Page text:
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Umdawanban hospital OCG

Addressing myriad medical needs amidst conflict in Sudan

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Dr Mohammad Bashir, Médecins Sans Frontières (MSF) deputy medical coordinator, reflects on his experience as a doctor in Sudan and his dedication to saving lives in the absence of sufficient resources since conflict erupted in his country.

Before 15 April of last year, I never imagined that I would find myself in Khartoum, the capital city of our country, working in a conflict zone. I am a doctor from Sudan, and I’ve worked with MSF for several years. But I’ve never seen anything like the suffering that people in my country now are enduring daily.

This conflict is devastating. More than 7 million people have been displaced in Sudan and in neighbouring countries. People have fled the violence, many finding themselves almost destitute in informal camps. Like so many others, the conflict has not spared me and my beloved ones.

I’ve never seen anything like the suffering that people in my country now are enduring daily. This conflict is devastating. Dr Mohammad Bashir, MSF deputy medical coordinator in Sudan

Collapsed healthcare system 

Sudan has long struggled with a fragile healthcare system, and the ongoing conflict has brought it crashing down. I have been supporting MSF teams in two hospitals in Khartoum State and another one in Um Rakuba refugee camp in the east for the past months. 

When people think about medical needs in a conflict, often they think about people injured by bombs or bullets. But I’ve also seen growing numbers of medical emergencies caused by complications from untreated chronic diseases. People who might have successfully managed diabetes or asthma for years are now unable to find the medications they need to live. 

The need for maternity care is also striking, especially for pregnant women requiring caesarean or emergency deliveries. That is why in Umdawnban, one of the hospitals I have covered, our team has been supporting the maternity team, assisting in over 1,500 births since last July. 

But across the country, many maternity services have not been functioning regularly, leaving pregnant women facing life-threatening complications without access to emergency obstetric care. And where healthcare services are available, the quality of care remains a concern. 

Umdawanban hospital OCG
In June, in collaboration with the Ministry of Health, our teams started supporting Umdawanban hospital in Khartoum State to improve healthcare services for the community. Our teams are working to enhance essential paediatric, nutrition, and maternity services. Sudan, 23 July 2023. 

Vaccination and nutritional support are crucial

As a citizen and as a doctor, I feel deep concern when I consider the growing health needs in my homeland. Some of these needs pre-date the conflict, but all of them have been worsened by it.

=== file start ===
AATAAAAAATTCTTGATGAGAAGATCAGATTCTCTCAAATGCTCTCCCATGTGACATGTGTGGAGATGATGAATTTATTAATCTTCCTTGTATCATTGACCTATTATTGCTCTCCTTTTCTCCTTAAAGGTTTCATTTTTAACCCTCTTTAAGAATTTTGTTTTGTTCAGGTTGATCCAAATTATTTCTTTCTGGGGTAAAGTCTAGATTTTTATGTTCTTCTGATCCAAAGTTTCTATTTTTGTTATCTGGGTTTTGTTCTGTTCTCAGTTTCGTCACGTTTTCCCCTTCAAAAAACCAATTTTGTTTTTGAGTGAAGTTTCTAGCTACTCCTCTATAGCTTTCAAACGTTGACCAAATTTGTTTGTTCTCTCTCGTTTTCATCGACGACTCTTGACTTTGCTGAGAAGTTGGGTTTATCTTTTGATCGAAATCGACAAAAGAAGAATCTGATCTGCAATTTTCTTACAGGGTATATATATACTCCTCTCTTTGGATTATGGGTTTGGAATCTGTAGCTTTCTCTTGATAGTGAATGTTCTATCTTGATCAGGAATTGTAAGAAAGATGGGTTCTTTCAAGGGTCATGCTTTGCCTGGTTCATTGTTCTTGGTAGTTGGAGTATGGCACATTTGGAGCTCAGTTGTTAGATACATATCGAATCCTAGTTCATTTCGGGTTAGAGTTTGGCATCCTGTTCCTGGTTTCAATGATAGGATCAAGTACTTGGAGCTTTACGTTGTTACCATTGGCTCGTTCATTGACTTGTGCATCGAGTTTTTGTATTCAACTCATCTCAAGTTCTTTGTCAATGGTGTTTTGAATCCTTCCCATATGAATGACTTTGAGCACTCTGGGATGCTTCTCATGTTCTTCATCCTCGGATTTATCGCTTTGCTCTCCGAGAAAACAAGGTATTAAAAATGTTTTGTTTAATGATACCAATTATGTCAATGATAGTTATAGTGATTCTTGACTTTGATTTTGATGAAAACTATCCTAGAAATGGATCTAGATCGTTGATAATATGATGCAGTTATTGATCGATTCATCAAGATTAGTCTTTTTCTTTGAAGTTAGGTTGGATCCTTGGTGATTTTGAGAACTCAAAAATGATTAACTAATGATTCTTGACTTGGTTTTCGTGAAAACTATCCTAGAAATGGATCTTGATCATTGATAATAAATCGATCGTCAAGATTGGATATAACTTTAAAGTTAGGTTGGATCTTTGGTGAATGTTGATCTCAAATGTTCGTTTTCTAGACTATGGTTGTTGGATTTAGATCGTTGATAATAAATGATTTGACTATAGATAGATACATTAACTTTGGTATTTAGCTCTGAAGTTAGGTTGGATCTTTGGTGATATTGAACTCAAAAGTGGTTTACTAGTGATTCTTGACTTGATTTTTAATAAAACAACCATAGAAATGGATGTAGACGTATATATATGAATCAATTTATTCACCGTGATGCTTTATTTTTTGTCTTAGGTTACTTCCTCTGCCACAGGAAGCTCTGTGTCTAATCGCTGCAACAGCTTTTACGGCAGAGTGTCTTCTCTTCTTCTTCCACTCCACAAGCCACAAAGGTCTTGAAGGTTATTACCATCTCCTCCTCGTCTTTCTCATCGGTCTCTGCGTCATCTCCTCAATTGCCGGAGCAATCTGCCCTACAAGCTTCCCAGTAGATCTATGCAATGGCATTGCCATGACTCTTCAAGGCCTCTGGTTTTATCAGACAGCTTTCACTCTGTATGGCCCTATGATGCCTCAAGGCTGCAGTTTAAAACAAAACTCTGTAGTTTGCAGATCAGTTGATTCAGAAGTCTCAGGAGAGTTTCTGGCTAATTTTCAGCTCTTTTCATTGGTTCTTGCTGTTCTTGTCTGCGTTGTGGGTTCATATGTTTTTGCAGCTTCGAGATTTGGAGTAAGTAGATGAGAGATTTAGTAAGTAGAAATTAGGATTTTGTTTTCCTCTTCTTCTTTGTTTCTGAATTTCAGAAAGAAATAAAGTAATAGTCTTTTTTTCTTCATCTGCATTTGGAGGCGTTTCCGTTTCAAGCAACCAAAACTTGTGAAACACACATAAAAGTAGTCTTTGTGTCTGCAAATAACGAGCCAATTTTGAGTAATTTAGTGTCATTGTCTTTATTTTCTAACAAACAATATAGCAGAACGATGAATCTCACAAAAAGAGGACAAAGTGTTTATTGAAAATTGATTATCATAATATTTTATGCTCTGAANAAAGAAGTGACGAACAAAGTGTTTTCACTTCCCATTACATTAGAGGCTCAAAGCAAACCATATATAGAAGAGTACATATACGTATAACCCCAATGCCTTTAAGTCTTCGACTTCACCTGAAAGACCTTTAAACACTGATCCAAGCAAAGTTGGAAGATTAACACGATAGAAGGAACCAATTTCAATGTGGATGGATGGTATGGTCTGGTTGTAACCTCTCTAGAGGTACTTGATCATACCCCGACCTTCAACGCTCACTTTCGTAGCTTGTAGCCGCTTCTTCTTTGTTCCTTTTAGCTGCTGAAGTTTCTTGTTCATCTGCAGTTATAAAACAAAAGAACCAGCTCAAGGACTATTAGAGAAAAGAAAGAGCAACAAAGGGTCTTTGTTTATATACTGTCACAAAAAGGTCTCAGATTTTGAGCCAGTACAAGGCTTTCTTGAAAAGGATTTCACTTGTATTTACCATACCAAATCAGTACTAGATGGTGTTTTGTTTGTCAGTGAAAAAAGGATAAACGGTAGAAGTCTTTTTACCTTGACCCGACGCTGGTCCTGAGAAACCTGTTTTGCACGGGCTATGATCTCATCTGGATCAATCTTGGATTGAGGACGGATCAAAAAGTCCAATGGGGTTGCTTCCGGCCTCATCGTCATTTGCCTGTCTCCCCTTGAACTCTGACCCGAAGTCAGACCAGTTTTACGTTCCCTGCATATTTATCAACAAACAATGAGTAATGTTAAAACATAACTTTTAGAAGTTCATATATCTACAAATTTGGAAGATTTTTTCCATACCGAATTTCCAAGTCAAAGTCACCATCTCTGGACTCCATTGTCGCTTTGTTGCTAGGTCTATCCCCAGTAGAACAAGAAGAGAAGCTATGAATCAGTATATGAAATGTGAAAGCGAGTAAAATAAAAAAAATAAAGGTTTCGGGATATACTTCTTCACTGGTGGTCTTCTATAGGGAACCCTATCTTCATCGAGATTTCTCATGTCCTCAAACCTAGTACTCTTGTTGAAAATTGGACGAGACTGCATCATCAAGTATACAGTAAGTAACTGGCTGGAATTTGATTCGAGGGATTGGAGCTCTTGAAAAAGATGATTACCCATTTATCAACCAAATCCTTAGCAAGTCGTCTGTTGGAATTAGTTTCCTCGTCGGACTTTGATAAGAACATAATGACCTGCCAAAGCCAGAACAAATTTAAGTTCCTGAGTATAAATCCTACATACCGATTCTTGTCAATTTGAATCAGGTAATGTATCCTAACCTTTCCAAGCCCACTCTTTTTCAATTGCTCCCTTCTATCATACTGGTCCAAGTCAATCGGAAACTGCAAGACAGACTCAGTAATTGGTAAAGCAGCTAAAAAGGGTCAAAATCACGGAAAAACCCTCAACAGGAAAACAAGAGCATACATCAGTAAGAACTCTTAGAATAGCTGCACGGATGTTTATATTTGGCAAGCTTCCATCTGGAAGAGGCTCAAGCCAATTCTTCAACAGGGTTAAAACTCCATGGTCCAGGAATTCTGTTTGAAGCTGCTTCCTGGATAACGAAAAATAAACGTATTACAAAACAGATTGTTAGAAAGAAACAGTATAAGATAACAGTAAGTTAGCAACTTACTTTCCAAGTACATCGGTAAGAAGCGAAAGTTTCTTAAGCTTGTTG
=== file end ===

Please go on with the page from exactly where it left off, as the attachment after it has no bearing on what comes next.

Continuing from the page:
Sudan has a troubling history of outbreaks such as measles and meningitis. These highly contagious diseases can be prevented through vaccination, but without it, they can be fatal, especially for young children. One factor that puts children particularly at risk is malnutrition, which impairs the immune system. 

With the collapse of the healthcare system and hundreds of thousands of people now having fled violence, often living in crowded makeshift camps, large-scale vaccination programmes and nutritional support are more than crucial – they are a potential lifeline. 

Working with communities 

In Sudan, most of the areas where we work remain active battle zones. This makes our work incredibly challenging and dangerous, but it also makes us more determined. 

The determination I mention here isn't solely focused on MSF; I extend it to the communities who come together to support each other. For instance, in Um Rakuba camp, in the east of Sudan, MSF provides desperately needed humanitarian care to thousands of people who live in and around the refugee camp

When the conflict erupted, it was unclear if it would be possible to continue our support there, but with the determination of a core team, there has been no gap in the service. Last year, we delivered 40,000 medical consultations to refugees as well as to the host community and assisted 507 women to give birth safely. Our determination is shared: in Um Rakuba I’ve seen first-hand the important role local volunteers and community midwives are playing.

It’s now a matter of life and death that all parties to this conflict recognise MSF’s sole purpose: to offer medical care to the most vulnerable. Dr Mohammad Bashir, MSF deputy medical coordinator in Sudan

However, sometimes determination isn’t enough. My sacred oath as a doctor is to do all that I can for people who need medical care. And in my role as deputy medical coordinator, that means not only treating individual patients, but also coordinating care on a larger scale, ensuring that staff and supplies are where they are needed most. 

But how do I hold on to my pledge in a situation when resources and helping hands are impeded and exposed to dangers? This question echoes in my thoughts both day and night. 

It’s now a matter of life and death that all parties to this conflict recognise MSF’s sole purpose: to offer medical care to the most vulnerable, free of charge. We need access, as well as safety for our patients, teams and supplies, not tomorrow, but now. The lives we strive to save depend on it.

My work in Sudan, my country, is not just a job; it's a part of my humanity. And my ethical duty is that I, like my colleagues in MSF, do all I can to relieve suffering in the face of conflict. And I remain dedicated to this cause.

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